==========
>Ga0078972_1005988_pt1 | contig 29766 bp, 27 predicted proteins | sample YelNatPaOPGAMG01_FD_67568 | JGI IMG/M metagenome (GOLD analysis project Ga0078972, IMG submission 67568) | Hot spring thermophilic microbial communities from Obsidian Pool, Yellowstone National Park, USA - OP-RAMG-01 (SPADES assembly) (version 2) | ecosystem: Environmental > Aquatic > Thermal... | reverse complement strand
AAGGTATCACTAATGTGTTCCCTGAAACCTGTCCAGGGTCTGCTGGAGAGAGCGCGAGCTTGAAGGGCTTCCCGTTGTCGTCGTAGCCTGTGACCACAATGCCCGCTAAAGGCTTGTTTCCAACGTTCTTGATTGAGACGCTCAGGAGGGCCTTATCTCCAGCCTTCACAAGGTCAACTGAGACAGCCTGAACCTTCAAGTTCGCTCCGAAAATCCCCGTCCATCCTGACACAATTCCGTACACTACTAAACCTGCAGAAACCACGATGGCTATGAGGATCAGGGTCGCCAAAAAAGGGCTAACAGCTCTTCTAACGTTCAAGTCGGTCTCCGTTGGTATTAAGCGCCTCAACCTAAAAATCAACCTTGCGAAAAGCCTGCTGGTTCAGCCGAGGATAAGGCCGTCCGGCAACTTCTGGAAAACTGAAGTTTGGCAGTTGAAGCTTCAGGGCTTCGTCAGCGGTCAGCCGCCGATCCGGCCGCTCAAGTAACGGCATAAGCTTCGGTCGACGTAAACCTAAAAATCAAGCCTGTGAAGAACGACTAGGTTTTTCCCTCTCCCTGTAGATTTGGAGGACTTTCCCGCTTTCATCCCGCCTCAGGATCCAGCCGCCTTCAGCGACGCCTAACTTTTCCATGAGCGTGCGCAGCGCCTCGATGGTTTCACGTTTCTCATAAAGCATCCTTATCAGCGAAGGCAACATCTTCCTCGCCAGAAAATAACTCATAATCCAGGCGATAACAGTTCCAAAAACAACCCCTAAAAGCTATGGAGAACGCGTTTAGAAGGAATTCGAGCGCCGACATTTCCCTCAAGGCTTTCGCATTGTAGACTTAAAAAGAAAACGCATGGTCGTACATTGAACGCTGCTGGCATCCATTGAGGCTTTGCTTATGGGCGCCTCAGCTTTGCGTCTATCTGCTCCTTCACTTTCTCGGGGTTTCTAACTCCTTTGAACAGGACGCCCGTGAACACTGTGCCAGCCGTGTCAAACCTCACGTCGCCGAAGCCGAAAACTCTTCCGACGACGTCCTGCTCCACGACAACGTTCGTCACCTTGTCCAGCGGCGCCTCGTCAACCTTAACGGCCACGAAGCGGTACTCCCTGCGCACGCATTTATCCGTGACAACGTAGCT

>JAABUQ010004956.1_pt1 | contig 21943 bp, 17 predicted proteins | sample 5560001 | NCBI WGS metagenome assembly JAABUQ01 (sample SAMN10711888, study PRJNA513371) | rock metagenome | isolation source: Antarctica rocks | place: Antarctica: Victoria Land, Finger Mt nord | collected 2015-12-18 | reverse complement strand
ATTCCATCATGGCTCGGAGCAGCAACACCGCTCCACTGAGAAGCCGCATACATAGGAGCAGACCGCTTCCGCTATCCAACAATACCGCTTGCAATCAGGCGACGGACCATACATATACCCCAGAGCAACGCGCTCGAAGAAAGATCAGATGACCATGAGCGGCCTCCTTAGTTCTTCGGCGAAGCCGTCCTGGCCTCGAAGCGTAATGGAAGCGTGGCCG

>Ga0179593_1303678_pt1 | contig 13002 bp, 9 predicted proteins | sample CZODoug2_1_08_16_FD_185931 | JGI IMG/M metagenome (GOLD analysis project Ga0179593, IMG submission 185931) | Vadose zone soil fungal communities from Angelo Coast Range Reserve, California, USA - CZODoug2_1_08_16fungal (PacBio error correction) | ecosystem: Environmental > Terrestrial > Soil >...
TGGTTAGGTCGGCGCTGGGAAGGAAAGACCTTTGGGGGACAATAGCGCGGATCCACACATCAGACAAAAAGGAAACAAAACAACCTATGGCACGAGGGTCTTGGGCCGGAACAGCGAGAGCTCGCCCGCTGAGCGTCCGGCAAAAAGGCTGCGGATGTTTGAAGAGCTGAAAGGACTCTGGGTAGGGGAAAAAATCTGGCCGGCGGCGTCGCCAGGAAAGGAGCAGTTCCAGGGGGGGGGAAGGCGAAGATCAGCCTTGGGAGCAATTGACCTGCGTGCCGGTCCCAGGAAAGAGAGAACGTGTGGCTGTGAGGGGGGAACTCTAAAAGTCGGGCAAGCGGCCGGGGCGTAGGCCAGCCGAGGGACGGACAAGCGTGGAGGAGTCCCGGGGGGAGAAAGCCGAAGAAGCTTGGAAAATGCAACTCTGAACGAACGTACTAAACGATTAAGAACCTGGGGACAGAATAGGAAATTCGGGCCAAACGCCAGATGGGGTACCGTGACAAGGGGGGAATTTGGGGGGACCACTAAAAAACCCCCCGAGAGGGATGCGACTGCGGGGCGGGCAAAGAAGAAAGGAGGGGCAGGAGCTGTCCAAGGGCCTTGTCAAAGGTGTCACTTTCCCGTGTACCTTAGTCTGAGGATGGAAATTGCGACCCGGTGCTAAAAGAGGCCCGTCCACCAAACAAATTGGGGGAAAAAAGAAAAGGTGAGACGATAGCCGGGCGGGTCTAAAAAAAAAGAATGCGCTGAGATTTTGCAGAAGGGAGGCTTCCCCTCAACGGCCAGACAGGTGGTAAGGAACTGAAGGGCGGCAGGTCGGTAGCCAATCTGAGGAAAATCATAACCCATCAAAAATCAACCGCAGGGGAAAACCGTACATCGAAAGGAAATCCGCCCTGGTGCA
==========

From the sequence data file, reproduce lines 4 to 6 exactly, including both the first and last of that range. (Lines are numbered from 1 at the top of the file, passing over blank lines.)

ATTCCATCATGGCTCGGAGCAGCAACACCGCTCCACTGAGAAGCCGCATACATAGGAGCAGACCGCTTCCGCTATCCAACAATACCGCTTGCAATCAGGCGACGGACCATACATATACCCCAGAGCAACGCGCTCGAAGAAAGATCAGATGACCATGAGCGGCCTCCTTAGTTCTTCGGCGAAGCCGTCCTGGCCTCGAAGCGTAATGGAAGCGTGGCCG

>Ga0179593_1303678_pt1 | contig 13002 bp, 9 predicted proteins | sample CZODoug2_1_08_16_FD_185931 | JGI IMG/M metagenome (GOLD analysis project Ga0179593, IMG submission 185931) | Vadose zone soil fungal communities from Angelo Coast Range Reserve, California, USA - CZODoug2_1_08_16fungal (PacBio error correction) | ecosystem: Environmental > Terrestrial > Soil >...
TGGTTAGGTCGGCGCTGGGAAGGAAAGACCTTTGGGGGACAATAGCGCGGATCCACACATCAGACAAAAAGGAAACAAAACAACCTATGGCACGAGGGTCTTGGGCCGGAACAGCGAGAGCTCGCCCGCTGAGCGTCCGGCAAAAAGGCTGCGGATGTTTGAAGAGCTGAAAGGACTCTGGGTAGGGGAAAAAATCTGGCCGGCGGCGTCGCCAGGAAAGGAGCAGTTCCAGGGGGGGGGAAGGCGAAGATCAGCCTTGGGAGCAATTGACCTGCGTGCCGGTCCCAGGAAAGAGAGAACGTGTGGCTGTGAGGGGGGAACTCTAAAAGTCGGGCAAGCGGCCGGGGCGTAGGCCAGCCGAGGGACGGACAAGCGTGGAGGAGTCCCGGGGGGAGAAAGCCGAAGAAGCTTGGAAAATGCAACTCTGAACGAACGTACTAAACGATTAAGAACCTGGGGACAGAATAGGAAATTCGGGCCAAACGCCAGATGGGGTACCGTGACAAGGGGGGAATTTGGGGGGACCACTAAAAAACCCCCCGAGAGGGATGCGACTGCGGGGCGGGCAAAGAAGAAAGGAGGGGCAGGAGCTGTCCAAGGGCCTTGTCAAAGGTGTCACTTTCCCGTGTACCTTAGTCTGAGGATGGAAATTGCGACCCGGTGCTAAAAGAGGCCCGTCCACCAAACAAATTGGGGGAAAAAAGAAAAGGTGAGACGATAGCCGGGCGGGTCTAAAAAAAAAGAATGCGCTGAGATTTTGCAGAAGGGAGGCTTCCCCTCAACGGCCAGACAGGTGGTAAGGAACTGAAGGGCGGCAGGTCGGTAGCCAATCTGAGGAAAATCATAACCCATCAAAAATCAACCGCAGGGGAAAACCGTACATCGAAAGGAAATCCGCCCTGGTGCA